Viktor Orban, an ardent conservative and eurosceptic proto-nationalist, has just secured his third term as President in his beloved nation, Hungary.
The Hungarians, at least those who have not been affected by the post-WW1 Trianon Pact, are a culturally ugro-finnic language speaking group; they now mainly inhabit a relatively small sized country in eastern Europe that merely contains 10 million inhabitants. These Hungarians have been demonstrated once again to be incredibly nationalistic in spirit and by nature.
By electing Orban for the third time, they have shown to be passionate about certain aspects of their ideal society that they would prefer to mantain. Quite clearly, in Hungary, those who voted for Orban, about 50% of the population, intend to hold on tight to their Christian heritage and refuse to accept the will imposed by the European Union of displacing their own by replacing them with an “army” of cheap labour coming from Africa and the Middle East. An “army” which is neither Christian nor European.
After all, during his campaign, Orban did bluntly accuse the EU of turning Hungary into an “immigrant country” that threatened their Christian identity. By choosing Orban, Hungarians also chose statal security and stability, over excessive liberty and overly compassionate and inclusive politics.
However, it is not the reactionary propositions found in Orban’s programme that should surprise public opinion the most. It is much more interesting, and certainly our duty as journalists, to point out that Viktor Orban is almost exclusively the one mainstream European leader who has pointed a finger at George Soros. Safely we can assume it was his middle one too.
Jokes aside, Orban’s strong and courageous campaign was almost entirely dedicated at destroying the figure of George Soros. He has personally attacked him not only as a pseudo-philanthropist guru but also as individual. Orban and Soros “go way back”, they have known each-other for more than twenty years.
When young Orban studied political science in the prestigious Oxford University it was Soros who sponsored most of Orban’s studies in Britain and connected him with high ranking academics, intellectuals, and visionaries.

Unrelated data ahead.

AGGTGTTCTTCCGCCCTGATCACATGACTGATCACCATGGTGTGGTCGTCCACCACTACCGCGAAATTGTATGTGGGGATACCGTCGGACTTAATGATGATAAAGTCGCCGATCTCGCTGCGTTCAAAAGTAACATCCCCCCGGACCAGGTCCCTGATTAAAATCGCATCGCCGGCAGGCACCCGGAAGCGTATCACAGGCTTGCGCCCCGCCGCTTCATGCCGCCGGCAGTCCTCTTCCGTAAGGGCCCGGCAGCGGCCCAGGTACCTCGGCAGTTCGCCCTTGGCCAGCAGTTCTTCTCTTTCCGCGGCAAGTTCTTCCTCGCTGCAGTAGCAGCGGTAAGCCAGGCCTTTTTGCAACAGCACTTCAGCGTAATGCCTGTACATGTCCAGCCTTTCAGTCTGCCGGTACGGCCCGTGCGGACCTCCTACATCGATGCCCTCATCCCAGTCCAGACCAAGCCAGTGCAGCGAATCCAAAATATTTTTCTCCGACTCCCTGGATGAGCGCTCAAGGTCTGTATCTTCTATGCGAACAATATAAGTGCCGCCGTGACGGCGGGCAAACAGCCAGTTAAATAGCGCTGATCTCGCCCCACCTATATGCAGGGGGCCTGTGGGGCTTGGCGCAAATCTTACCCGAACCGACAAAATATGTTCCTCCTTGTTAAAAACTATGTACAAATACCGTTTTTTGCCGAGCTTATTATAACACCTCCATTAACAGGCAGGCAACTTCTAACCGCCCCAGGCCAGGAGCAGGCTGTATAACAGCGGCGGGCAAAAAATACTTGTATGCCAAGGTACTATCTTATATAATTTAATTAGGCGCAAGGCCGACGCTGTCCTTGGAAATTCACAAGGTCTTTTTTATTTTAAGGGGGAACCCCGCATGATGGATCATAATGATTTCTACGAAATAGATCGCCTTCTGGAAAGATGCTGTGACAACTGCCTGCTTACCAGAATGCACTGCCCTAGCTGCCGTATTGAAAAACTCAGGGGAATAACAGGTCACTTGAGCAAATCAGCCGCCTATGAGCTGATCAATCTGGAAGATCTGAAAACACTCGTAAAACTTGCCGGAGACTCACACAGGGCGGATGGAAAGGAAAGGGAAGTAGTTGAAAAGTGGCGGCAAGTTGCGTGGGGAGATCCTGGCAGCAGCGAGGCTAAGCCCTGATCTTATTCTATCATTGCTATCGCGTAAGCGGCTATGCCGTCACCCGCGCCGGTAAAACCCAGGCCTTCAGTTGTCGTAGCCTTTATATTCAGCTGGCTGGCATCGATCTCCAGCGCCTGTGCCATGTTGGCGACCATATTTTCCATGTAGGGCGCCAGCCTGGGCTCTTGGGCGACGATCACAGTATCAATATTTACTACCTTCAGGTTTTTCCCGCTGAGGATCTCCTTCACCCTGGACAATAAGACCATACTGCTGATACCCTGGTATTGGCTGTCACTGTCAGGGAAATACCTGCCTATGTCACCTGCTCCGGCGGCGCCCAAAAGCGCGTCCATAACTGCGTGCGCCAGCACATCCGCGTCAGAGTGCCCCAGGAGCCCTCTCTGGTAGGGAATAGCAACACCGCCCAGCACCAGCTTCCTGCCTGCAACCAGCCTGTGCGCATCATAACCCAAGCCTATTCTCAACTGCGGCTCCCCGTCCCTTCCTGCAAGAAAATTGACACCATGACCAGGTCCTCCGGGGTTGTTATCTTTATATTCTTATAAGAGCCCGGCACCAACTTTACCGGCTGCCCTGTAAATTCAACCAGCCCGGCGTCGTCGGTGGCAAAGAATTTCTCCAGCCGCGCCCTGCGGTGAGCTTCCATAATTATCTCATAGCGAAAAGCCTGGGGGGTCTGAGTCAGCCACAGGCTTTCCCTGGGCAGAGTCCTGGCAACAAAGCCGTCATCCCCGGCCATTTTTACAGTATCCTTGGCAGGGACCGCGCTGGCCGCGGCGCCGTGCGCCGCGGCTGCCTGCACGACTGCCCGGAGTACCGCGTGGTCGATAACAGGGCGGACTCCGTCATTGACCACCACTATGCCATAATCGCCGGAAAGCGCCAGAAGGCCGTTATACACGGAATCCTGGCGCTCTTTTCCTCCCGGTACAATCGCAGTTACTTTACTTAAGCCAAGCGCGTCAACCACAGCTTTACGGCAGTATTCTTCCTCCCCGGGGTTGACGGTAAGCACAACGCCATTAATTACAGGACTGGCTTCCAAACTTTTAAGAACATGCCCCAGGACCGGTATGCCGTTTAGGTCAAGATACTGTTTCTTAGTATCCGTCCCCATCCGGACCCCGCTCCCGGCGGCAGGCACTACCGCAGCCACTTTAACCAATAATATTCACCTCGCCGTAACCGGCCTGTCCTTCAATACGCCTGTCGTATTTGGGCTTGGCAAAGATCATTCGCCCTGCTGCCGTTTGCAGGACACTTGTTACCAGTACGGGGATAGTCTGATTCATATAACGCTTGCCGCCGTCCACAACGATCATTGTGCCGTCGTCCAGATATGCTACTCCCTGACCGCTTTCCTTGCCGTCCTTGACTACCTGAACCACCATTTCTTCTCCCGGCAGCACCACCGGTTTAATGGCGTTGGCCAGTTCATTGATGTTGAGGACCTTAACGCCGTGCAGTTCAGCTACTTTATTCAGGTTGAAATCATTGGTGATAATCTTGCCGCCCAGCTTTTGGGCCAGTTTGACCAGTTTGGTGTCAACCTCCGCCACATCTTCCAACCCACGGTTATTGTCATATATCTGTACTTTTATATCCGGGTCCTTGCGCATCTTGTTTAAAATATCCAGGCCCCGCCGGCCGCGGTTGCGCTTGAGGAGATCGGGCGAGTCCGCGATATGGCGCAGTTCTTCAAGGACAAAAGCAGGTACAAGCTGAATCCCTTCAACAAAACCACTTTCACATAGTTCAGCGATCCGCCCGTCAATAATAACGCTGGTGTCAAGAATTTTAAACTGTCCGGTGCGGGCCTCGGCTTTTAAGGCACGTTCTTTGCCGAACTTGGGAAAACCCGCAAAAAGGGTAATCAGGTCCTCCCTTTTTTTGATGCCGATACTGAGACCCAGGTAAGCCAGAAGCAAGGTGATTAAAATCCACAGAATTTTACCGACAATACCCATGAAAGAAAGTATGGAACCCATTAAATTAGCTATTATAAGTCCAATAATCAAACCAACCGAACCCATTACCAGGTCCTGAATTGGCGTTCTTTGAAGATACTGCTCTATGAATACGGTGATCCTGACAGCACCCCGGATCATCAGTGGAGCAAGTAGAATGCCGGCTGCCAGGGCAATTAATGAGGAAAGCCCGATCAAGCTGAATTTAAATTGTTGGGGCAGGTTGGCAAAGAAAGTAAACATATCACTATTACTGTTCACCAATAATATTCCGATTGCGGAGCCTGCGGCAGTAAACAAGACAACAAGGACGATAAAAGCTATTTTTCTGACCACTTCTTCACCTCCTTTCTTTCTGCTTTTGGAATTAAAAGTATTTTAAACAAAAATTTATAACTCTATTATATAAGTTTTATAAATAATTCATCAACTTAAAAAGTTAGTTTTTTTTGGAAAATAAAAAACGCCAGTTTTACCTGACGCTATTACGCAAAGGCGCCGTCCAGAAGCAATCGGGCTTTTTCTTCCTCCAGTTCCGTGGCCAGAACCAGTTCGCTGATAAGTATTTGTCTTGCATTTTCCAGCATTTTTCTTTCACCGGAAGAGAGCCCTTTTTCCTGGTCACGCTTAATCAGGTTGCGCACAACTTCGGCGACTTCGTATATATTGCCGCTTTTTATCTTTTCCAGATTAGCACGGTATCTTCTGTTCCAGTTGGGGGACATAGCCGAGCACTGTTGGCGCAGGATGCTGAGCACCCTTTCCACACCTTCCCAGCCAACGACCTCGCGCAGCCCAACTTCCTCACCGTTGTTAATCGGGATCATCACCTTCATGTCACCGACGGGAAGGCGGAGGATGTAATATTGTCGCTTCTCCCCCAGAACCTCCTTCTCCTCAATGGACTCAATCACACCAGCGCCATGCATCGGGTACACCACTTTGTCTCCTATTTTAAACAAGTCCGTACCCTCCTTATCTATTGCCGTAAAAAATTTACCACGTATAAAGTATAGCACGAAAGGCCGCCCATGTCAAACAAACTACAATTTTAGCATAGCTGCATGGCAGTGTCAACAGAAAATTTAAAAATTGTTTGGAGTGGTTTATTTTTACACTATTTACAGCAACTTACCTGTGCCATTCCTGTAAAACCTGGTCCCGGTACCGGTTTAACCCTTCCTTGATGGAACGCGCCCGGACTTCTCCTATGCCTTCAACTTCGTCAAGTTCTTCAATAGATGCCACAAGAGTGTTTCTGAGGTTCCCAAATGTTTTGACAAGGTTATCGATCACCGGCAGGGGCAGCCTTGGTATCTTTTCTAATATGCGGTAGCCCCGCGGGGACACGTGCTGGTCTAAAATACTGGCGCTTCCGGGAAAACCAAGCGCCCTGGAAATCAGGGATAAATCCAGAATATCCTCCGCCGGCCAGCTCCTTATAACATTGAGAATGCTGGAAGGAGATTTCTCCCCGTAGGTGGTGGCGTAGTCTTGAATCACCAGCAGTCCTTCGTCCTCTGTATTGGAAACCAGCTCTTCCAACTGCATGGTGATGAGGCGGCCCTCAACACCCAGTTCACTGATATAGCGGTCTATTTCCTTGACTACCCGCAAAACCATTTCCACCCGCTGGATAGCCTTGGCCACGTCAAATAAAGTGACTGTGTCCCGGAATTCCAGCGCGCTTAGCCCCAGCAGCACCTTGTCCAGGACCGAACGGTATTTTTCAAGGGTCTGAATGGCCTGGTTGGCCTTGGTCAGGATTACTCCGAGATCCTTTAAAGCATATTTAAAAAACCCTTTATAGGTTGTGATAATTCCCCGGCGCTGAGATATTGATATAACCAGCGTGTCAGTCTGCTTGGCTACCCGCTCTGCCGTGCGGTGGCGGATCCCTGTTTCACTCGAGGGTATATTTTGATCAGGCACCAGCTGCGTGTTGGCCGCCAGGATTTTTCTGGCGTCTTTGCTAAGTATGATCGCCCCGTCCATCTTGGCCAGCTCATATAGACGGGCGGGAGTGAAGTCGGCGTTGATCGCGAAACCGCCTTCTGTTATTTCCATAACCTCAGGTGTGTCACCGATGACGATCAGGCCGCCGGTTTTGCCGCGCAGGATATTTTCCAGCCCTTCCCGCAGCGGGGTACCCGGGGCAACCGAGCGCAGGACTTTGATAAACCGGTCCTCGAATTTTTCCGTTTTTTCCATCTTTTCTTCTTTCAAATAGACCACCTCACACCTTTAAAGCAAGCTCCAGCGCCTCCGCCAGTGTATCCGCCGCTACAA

Soros was a visionary himself, and towards the end of the eighties he began courting the bright youngsters he believed would fulfil his post-communist ultra liberal fantasies in eastern Europe.
At the time, Soros saw in Orban a future success, especially since the newly-elected president was at the time fervently anti-communist but also quite liberal and certainly not euro-sceptic.
It was in his later years that Orban perceived the threats of border-less nations and deregulated “crony capitalism”. In a matter of a few years, Orban became a robust right winger and anti-EU proponent. The type that favours “illiberal democracy”. The type that turns his back on his old mentor Soros, and fights off the threatening billionaire who has not only founded a series of global NGOs but also asserted himself in the financial and academic sector, recently establishing his very own Central European University headquartered in Budapest where students are regularly brainwashed with Frankfurt School neo-Marxist propaganda as they study to obtain political degrees.
Orban is astute, like an old fox, or a snake, perhaps a spooky combination of the two. His story is the story of someone who is a rebel at heart and will not take orders from anyone sitting in a higher position than him, whether that is Soros or the technocrats in Brussels.
Soros is the magnate that goes on televisions worldwide telling us that every EU member should accept at least one million undocumented migrants and refugees per year and have them on state benefits. Orban is the paternal, rural man who tells his own people they are special and deserve to have their own living space as well as their own dignity. You choose. I know the Hungarians already have.